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Smartron t.band review: A worthy entry into the wearable-device market

Sahil Bhalla | Updated on: 5 July 2018, 17:36 IST
(Arya Sharma/Catch News)

The budget wearable-device market (those under Rs 5,000) is stacked with products offering identical features -- mostly equally inaccurate when it comes to tracking steps. Factors that differentiate them are screen sizes, overall design and comfort.

The newest model to jostle for market share is Smartron's t.band. Smartron is among the few players thinking out of the box. The company isn't exactly focusing on the fitness side of things. Instead, its attention is more on the health aspects. Besides the usual tracking of steps, sleep and heart rate, the t.band can track your blood pressure and electrocardiography (ECG). This differentiator, a first for the segment, will help lift the sales of the t.band for Smartron.

I used the band for three weeks and came out fairly impressed. The t.band comes with an OLED display, heart rate monitor, IP67 rating, ECG and BP monitoring, activity tracker and swappable bands (there is a bundled brown colour leather band).

Smartron is known for its smartphones and now laptops, but the t.band will give it a commendable entry into the wearables market. The t.band isn't a charmer. It isn't sleek. It isn't designed to impress. The t.band is a simple looking fitness band. Though the bands are swappable, Smartron has not released any funky or crazy colours. The t.band comes with a soft black strap and can be changed to the brown leather strap included in the box.

There is a 0.96-inch OLED display that is good indoors but it's a struggle to read it in the sun. The whole band feels rugged and solid but isn't much comfort for long periods. The t.band comes with no physical buttons and the screen isn't touch-enabled. One needs to tap the metal sensor next to the screen to toggle through the various screens.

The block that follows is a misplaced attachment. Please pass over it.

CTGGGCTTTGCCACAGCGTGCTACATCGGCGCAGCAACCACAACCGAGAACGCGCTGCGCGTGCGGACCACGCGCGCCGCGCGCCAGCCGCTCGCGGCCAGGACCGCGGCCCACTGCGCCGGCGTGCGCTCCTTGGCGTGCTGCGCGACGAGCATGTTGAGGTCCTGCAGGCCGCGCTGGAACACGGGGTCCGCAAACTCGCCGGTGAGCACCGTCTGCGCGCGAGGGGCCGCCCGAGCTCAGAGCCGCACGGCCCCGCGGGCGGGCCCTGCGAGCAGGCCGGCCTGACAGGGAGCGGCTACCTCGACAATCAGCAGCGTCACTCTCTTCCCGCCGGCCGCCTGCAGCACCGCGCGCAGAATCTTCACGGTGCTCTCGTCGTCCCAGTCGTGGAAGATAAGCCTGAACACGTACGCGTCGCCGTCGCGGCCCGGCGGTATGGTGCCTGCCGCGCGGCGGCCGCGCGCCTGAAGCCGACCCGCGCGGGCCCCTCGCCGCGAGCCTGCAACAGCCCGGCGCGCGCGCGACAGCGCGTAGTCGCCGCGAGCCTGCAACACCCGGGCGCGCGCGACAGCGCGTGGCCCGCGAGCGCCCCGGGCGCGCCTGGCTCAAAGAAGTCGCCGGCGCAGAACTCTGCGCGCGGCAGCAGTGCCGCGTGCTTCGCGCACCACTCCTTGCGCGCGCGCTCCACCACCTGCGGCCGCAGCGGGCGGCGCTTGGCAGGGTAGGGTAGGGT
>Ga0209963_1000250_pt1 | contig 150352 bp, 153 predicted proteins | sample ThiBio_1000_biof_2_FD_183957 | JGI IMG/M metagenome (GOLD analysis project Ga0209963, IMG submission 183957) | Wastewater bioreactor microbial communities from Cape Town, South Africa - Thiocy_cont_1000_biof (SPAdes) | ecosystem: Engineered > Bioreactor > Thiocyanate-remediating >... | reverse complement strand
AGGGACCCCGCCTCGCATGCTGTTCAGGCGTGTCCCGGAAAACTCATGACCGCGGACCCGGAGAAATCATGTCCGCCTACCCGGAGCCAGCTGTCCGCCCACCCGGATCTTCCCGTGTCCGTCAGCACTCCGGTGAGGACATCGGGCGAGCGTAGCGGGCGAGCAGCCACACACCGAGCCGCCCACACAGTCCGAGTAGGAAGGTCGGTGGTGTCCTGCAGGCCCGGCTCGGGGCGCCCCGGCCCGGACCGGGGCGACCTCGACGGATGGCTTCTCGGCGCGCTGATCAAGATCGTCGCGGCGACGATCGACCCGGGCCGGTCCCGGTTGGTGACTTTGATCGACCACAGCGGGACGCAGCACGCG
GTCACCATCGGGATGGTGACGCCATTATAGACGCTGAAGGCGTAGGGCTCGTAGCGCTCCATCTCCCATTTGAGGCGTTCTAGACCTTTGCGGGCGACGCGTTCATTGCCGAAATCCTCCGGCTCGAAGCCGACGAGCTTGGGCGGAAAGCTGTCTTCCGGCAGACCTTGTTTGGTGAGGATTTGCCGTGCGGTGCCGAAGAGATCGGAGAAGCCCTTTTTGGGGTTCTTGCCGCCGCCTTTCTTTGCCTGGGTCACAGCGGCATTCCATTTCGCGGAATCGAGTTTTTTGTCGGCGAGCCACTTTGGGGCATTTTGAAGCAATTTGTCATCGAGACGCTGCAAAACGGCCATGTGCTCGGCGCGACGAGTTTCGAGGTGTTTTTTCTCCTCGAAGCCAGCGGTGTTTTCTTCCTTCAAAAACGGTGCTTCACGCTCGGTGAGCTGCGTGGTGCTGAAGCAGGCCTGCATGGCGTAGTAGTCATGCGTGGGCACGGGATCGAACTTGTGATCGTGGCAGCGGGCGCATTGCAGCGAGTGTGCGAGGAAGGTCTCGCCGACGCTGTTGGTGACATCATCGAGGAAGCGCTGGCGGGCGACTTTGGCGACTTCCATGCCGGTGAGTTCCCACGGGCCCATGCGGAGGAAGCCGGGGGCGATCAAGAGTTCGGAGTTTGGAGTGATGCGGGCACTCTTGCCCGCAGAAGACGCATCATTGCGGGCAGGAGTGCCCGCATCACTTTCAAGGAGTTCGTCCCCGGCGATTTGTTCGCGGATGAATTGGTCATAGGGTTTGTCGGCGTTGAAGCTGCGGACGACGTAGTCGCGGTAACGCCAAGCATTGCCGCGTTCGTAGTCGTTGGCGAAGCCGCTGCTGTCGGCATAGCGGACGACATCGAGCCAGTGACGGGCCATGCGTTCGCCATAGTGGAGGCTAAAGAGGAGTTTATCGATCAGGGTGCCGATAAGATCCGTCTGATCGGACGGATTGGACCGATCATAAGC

The t.band is a little bit thick compared to the likes of Mi Band. It isn't heavy but neither is it light. The band is waterproof up to 1 metre, but just consider it splashproof. This band cannot be taken into the pool.

Pairing is done via Bluetooth and is fairly easy. The t.band works with both iOS and Android.

The basics of step counter, distance and sleep tracker are strictly average. The readings are close to what you'd get from a smartphone app but aren't exactly accurate. Then again, neither are any of the other bands in this price range. They all merrily count steps even when you're sitting in the back seat of a car. The t.band also doubles up as an alarm and sends alerts for inactivity. If one pairs it with a smartphone, then it can be used as alerts for calls and messages.

The battery backup is lower than the competition but those bands don't have the BP or heart rate sensor. In my daily usage, it lasted me a maximum of two days. By the third morning, this had to be put for a charge. Charging is very simple with the magnetic charging dock that comes with the band.

The crowning jewel of the t.band is blood pressure monitor. The front uses ECG electrodes while the back uses PPG electrodes. They combine to measure PWTT (pulse wave transit time). Essentially, it measures sudden changes in blood pressure.

The PPG electrodes are the first to light up. They illuminate the skin and check for changes in light absorption. This determines fluctuations in blood volume. All the consumer has to do is place their finger on the front facing sensor with any movement.

The blood pressure readings are close enough to a proper blood pressure machine, which is good news for both Smatron and consumers.

Heart rate sensors in fitness bands are not anything new but there is only one other band that can measure blood pressure in this price range.

With decent fitness features and a differentiator in having a blood pressure monitor, Smartron's t.band is a worthy entry into the wearables market.

First published: 5 July 2018, 17:36 IST
 
Sahil Bhalla @IMSahilBhalla

Sahil is a correspondent at Catch. A gadget freak, he loves offering free tech support to family and friends. He studied at Sarah Lawrence College, New York and worked previously for Scroll. He selectively boycotts fast food chains, worries about Arsenal, and travels whenever and wherever he can. Sahil is an unapologetic foodie and a film aficionado.

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